http://www.ganofilters.com/

    Ah, old cars...
    #58
  19. azcycle

    azcycle Chihuahua Wrangler

    Joined:
    Apr 22, 2010
    Oddometer:
    706
    Location:
    Tucson, AZ
    Beautiful! Looks like yours rusted exactly where mine did: behind the passenger rear tire. I'd also look under the battery. Years of battery acid rusts away and below the battery try is a rather flat spot. Mine leaks oil in that exact spot on the engine, too. I've never bothered to fix it (yet) and just dab it up with a paper towel occasionally.

    It's a beautiful car. Do what you will and be happy with it. But IMO, I love the idea of going back white/teal.

    Half the people I meet say "you should paint it red!" If you look in that photo I posted earlier of mine at a local show, look around my Honey Gold and see how many were painted red. All of them. :D
    #59
  20. High Country Herb

    High Country Herb Adventure Connoiseur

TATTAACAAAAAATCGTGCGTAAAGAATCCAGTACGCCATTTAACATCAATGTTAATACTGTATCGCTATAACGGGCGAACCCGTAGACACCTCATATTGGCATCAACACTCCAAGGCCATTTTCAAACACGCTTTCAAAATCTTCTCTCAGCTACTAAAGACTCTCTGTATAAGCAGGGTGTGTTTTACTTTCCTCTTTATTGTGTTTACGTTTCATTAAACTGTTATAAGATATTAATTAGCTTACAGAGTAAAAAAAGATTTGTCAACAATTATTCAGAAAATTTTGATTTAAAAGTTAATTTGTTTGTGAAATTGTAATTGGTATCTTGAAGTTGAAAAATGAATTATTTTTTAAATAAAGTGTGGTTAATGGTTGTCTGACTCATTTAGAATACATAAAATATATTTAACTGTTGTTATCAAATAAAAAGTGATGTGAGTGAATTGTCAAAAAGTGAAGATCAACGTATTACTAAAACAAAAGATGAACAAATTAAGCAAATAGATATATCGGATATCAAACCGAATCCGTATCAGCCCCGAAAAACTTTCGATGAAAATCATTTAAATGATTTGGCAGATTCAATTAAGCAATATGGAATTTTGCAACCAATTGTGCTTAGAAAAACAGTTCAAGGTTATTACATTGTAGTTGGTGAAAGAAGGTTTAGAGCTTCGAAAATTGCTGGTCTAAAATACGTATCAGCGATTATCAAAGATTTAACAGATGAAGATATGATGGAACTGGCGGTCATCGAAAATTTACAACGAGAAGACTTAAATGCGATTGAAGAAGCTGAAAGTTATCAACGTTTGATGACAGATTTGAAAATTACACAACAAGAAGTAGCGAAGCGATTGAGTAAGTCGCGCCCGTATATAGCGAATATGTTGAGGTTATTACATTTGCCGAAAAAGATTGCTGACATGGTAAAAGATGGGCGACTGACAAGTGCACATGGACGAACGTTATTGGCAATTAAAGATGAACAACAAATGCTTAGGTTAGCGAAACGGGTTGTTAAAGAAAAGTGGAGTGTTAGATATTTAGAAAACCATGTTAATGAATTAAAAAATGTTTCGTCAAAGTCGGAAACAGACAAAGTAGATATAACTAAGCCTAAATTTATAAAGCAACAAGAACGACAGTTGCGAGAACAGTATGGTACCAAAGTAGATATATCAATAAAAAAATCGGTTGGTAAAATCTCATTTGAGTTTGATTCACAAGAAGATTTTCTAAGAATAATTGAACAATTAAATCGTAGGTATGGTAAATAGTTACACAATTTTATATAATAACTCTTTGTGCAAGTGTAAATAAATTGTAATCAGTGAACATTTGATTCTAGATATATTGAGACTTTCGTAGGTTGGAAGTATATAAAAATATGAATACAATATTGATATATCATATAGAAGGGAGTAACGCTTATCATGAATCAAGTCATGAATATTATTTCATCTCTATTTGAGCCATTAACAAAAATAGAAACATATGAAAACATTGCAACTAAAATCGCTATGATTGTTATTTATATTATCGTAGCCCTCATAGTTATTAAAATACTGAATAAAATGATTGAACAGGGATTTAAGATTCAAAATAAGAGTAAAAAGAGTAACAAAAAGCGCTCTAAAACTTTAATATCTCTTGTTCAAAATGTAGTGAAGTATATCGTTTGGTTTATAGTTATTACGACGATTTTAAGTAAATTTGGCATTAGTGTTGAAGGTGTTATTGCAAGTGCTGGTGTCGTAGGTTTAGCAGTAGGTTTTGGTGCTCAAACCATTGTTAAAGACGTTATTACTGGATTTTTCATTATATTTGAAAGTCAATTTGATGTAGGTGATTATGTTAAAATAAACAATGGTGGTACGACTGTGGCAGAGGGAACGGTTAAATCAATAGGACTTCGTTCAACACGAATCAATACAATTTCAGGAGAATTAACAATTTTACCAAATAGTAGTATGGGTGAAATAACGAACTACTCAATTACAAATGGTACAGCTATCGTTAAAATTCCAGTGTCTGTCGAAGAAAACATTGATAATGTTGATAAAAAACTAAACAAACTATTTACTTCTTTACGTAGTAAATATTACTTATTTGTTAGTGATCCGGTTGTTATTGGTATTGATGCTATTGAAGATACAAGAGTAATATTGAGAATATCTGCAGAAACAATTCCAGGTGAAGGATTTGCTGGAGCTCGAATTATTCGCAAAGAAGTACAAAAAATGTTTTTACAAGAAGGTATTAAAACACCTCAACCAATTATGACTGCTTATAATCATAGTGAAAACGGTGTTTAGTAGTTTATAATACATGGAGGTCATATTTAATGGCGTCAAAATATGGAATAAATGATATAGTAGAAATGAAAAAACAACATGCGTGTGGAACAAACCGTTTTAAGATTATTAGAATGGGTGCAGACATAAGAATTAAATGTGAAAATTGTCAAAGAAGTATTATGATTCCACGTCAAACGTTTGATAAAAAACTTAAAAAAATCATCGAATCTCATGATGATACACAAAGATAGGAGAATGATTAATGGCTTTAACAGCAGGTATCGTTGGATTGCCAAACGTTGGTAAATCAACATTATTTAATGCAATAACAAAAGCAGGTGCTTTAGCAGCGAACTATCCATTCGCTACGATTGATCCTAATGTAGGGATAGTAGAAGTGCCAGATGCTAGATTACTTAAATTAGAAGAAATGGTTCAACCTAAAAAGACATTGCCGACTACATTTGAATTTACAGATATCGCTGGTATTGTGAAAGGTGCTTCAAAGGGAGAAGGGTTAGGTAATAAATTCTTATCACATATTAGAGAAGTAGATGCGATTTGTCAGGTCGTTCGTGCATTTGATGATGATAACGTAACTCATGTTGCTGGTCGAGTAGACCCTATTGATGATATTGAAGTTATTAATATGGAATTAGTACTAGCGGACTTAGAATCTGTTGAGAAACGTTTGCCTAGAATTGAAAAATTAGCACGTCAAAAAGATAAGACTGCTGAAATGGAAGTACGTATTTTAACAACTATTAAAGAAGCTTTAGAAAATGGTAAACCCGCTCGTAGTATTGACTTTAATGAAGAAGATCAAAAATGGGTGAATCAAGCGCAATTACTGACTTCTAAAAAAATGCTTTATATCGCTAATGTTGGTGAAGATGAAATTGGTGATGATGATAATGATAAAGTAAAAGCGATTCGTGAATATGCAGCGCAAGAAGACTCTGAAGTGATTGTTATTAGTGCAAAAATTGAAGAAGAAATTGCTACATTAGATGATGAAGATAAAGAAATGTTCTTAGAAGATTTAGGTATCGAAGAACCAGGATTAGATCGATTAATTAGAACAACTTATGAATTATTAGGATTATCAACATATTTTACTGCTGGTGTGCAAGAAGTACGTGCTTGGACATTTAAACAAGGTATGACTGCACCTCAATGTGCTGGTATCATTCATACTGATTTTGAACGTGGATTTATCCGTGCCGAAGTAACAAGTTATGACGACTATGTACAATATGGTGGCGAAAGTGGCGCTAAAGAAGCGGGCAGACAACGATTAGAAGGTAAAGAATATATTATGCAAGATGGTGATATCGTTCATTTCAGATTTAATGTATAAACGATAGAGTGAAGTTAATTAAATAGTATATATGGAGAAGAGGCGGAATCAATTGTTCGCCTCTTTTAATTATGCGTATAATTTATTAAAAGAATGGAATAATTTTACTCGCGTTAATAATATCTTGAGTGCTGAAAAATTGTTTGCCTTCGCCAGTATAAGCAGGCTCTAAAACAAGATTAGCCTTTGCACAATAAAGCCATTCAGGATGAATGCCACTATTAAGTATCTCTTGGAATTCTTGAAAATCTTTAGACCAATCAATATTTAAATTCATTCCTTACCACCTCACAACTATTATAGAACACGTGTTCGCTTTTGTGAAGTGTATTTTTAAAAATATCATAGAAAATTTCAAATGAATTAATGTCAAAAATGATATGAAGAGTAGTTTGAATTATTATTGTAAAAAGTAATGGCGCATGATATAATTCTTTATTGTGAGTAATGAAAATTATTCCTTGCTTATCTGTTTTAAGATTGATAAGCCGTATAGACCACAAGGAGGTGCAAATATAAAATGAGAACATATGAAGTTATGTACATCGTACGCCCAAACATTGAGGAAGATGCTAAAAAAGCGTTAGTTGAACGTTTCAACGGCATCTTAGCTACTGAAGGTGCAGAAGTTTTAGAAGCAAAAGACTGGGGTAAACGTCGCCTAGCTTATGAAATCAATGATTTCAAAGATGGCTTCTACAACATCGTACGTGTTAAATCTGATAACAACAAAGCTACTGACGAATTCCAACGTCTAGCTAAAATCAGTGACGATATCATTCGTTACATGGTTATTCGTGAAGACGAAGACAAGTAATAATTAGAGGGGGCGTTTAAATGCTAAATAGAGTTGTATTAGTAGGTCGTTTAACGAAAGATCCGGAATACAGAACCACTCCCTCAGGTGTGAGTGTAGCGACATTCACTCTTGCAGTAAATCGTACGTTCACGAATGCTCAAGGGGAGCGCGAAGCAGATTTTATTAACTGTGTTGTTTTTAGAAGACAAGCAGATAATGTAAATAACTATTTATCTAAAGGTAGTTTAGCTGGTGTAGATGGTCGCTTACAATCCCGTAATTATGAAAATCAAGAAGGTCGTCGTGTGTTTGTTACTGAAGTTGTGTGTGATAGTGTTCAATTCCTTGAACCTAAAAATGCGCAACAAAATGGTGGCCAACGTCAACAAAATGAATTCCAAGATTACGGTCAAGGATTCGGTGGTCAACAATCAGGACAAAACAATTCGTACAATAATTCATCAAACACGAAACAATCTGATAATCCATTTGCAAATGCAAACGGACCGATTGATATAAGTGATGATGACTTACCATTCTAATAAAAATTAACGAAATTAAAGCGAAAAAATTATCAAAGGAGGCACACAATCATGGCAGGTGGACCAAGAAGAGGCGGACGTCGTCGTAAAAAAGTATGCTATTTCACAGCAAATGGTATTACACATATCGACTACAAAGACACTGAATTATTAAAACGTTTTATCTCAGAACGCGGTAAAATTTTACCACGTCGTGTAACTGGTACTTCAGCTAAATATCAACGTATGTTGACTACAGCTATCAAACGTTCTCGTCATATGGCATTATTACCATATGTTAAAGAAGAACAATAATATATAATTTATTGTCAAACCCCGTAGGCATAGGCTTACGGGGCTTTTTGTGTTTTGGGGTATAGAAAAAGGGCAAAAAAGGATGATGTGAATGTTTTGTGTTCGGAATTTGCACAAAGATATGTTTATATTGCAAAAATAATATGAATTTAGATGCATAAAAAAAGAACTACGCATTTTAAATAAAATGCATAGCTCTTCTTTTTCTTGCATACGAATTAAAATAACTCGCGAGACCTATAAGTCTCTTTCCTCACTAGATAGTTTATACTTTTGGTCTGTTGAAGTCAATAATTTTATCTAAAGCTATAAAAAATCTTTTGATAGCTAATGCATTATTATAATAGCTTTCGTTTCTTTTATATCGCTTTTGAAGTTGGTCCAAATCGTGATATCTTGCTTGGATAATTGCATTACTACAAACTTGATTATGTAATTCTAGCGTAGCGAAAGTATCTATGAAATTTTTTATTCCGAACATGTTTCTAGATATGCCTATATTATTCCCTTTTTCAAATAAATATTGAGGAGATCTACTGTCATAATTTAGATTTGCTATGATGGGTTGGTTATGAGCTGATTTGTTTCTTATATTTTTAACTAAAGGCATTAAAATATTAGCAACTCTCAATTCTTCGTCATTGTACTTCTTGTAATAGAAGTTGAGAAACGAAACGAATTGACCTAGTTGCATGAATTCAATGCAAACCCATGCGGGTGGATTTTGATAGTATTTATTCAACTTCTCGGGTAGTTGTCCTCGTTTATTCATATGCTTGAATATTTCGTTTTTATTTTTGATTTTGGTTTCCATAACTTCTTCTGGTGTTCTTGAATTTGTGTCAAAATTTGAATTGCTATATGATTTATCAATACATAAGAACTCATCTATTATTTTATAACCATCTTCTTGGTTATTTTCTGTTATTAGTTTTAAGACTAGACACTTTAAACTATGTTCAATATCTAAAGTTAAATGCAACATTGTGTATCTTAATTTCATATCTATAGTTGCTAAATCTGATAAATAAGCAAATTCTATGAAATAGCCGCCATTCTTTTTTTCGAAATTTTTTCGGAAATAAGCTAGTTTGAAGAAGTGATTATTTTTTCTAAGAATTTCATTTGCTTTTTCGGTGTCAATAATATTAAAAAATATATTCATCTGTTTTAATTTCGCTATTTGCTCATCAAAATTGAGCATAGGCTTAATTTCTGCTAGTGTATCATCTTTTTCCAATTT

Joined:
    Apr 5, 2011
    Oddometer:
    16,452
    Location:
    Western Sierras
    It sounds like your goal is to keep it stock? If so, you have a nice complete car there. The 65-66 fastbacks are my favorite Mustangs. A friend of mine had a '66 with 4 speed in high school that he and his dad built. It looked completely stock, but had a 302 boss with about 400 hp.

    I know what you mean. I saw them at Sears Point. There is nothing like watching a gifted driver throw one of those into a 4 wheel slide at 100 mph, in complete control. Yup, just thinking about it the hairs on my neck are standing up. :evil

    If the OP wants to Resto Mod the car, it isn't that expensive compared to buying new. My 68 Camaro is quicker, has more top speed, and cost less than a new Camaro SS to build. Granted, it won't link to my iPhone, but I can work on it myself. :deal
    #60